Educating the Wheelers

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Chronicling the Experience of Educating our Children and Managing our Family

Monday, January 23, 2006

Financial Education

My parents never talked to us about money when we were growing up. In fact, the only thing I can recall is that when we got our checking accounts in out teens, they would be on the lookout for the telltale "overdraw" notices from the bank in the mail, and laugh at us when they inevitably came. Responsibility by humiliation, I guess. Heh.

I started college at 16 and remember vividly my prof in my College Algebra course walking in one day and announcing that we would spend the day talking about compound interest, because he wished that someone had explained it to him at our age. It left a powerful impact on me -- one of the few lectures I remember vividly from that year. [I also recall my philosphy professor exclaiming "God is dead!" re: Nietzsche and getting mad that no one was riled up. Hey, lady, we're 3.5 hours into a Monday 6-10 evening class. You're going to have to do better than that...]

Of course, I didn't immediately apply those lessons to my life, because I was an idiot. But he was the first one to get the seed planted.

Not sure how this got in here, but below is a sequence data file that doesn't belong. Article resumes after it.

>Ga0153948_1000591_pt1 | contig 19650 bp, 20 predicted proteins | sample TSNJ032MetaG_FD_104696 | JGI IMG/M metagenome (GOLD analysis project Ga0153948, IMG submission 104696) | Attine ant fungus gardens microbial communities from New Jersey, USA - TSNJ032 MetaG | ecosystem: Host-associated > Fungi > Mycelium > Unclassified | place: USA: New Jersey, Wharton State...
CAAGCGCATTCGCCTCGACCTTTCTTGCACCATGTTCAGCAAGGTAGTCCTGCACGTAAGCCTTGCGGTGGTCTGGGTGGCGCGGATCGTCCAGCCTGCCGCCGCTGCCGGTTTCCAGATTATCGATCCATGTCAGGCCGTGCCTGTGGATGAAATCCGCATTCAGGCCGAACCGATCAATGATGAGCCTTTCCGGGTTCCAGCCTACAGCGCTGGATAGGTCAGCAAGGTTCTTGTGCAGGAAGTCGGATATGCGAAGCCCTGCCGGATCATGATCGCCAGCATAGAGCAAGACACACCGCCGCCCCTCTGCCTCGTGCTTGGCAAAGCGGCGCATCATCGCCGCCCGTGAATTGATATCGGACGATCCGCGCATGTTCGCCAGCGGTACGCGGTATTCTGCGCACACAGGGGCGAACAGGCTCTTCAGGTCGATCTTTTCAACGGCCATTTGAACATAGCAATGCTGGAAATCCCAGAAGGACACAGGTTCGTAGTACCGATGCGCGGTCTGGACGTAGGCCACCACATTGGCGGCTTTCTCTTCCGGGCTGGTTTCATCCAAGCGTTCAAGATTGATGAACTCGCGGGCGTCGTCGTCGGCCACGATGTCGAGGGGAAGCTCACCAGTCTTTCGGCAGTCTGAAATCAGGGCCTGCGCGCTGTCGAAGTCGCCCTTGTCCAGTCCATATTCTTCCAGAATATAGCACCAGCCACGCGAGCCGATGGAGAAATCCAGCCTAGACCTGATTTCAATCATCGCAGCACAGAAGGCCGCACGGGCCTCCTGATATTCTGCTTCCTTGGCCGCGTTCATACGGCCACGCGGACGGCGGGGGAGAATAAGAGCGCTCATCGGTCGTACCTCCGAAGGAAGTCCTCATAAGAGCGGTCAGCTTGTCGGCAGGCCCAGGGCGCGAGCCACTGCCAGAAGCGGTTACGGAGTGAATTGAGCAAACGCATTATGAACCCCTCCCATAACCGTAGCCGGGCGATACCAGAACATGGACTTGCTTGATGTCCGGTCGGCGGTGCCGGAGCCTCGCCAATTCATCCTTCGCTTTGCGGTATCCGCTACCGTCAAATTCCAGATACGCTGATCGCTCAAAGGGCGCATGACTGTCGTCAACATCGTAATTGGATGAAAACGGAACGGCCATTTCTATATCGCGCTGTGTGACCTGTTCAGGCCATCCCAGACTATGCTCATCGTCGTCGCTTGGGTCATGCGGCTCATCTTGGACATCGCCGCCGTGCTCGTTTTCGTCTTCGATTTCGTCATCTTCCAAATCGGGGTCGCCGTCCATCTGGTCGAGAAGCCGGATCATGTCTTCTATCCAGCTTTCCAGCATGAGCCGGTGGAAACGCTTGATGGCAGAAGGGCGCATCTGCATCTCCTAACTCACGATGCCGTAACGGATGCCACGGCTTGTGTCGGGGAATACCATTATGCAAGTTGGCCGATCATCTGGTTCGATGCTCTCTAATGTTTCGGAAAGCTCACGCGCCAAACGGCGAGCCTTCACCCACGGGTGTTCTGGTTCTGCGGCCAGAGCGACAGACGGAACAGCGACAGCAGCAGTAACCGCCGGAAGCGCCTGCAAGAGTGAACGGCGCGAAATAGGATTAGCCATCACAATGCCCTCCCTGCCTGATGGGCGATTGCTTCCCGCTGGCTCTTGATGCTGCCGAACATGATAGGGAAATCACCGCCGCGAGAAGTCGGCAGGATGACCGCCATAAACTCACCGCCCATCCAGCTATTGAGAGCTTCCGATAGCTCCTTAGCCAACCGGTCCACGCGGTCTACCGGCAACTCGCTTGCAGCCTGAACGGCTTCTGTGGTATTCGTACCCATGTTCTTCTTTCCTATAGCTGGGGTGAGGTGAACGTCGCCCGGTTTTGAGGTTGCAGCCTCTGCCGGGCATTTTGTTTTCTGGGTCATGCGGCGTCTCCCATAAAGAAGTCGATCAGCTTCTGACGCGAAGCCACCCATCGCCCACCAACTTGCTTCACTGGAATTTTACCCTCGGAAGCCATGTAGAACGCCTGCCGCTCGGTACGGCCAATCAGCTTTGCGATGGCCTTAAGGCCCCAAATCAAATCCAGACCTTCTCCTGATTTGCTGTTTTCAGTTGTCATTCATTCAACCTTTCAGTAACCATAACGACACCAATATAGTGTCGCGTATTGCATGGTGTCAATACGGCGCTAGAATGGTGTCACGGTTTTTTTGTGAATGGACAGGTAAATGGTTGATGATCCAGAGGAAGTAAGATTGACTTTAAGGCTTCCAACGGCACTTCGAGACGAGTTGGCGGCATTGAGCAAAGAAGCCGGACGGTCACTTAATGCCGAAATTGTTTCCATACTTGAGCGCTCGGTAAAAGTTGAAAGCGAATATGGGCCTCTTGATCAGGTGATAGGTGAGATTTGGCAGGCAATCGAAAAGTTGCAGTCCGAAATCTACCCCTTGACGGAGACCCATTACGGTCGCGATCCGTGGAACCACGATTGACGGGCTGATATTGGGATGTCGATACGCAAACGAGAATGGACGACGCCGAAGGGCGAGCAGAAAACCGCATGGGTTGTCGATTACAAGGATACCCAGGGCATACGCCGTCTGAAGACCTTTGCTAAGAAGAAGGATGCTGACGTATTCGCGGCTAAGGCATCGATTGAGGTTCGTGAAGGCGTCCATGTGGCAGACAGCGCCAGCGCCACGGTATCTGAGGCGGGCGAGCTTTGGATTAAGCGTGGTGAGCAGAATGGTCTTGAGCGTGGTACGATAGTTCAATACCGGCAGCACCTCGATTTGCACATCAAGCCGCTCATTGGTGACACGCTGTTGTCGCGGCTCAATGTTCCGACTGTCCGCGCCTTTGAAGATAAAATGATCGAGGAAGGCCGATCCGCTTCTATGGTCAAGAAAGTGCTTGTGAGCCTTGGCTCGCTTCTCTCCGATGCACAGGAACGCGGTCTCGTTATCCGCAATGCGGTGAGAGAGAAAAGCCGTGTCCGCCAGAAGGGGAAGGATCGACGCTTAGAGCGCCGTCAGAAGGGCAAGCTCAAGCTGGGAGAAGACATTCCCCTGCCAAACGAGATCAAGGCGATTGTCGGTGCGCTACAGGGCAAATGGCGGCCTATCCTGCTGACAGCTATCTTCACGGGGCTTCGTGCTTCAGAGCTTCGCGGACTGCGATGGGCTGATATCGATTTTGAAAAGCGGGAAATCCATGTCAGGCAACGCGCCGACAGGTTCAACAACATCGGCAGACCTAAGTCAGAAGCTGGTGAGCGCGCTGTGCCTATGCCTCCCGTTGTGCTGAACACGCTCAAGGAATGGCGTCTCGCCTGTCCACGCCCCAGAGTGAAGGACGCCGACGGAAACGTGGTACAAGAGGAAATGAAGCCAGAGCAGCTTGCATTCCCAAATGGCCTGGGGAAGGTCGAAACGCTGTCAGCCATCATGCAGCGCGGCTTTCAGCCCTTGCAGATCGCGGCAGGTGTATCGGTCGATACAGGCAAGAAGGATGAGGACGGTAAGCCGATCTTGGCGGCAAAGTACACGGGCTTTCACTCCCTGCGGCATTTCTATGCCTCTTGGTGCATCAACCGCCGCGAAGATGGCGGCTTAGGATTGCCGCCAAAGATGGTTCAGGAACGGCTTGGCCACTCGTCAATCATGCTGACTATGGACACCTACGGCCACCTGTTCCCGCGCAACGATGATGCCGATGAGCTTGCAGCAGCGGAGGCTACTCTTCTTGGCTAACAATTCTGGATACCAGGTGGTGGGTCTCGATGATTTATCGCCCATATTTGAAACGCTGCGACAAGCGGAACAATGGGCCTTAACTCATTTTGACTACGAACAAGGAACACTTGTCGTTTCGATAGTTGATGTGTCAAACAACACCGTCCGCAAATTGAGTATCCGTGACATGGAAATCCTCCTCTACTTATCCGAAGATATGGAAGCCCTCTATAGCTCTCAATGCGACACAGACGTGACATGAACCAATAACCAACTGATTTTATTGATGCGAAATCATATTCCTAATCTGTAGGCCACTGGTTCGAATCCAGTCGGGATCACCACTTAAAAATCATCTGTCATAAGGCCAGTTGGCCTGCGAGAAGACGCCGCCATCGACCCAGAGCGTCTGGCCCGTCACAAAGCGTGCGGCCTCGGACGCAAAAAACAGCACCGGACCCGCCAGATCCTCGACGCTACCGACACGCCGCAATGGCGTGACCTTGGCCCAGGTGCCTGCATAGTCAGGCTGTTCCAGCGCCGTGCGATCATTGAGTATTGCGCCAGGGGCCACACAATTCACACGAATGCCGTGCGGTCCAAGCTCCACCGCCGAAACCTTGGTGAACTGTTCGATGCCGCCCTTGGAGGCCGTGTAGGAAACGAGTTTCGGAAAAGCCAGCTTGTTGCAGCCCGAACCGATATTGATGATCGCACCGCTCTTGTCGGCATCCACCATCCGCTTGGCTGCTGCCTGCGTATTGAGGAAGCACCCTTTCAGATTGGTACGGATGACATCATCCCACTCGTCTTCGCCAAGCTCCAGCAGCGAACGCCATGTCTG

Andrew and I will be homeschooling our children, and I spend a lot of time thinking about how to start talking to them about money earlier on. Some things are obvious -- raise them in a frugal environment! But then there is the issue of allowance and deciding how much to let them know about the family finances. As I mentioned above, my own family kept all of that opaque and I didn't know anything about anything until, well, my 20s after I'd been on my own for awhile and made huge financial mistakes. I honor my parents' decision on that matter, but I don't think I want to go down that route with my own kids.


Blogger Misty said...

Have you heard of Dave Ramsey? Besides his program for getting out of debt, he offers some advice on financial matters with children.

He thinks there should be some chores that kids do just because they're part of the family. Then there are some other chores (arbitrarily decided) that the kids earn 'commission' on if they do them (and can get in trouble for if they let them slack too long). In the third category is things they can do to earn extra money.

With this money you teach them to put it in three spots: giving, saving, and spending.

We're not going to have a child until early next year, but we're already starting to think about such things! DH's parents neglected this area of his education so we want to make sure to stop the legacy of bad financial decisions.

2/03/2006 08:18:00 AM  
Blogger Terri said...

Huh! It's very interesting that you post that ... I read quite a few of the personal finance blogs, so I've run into Dave Ramsey quite a bit, but never really looked into him since we have no debt. I thought he was just a "conquer your debt"/"turn your life around" kind of guy.

Thank you very much for the info!

2/03/2006 09:08:00 AM  

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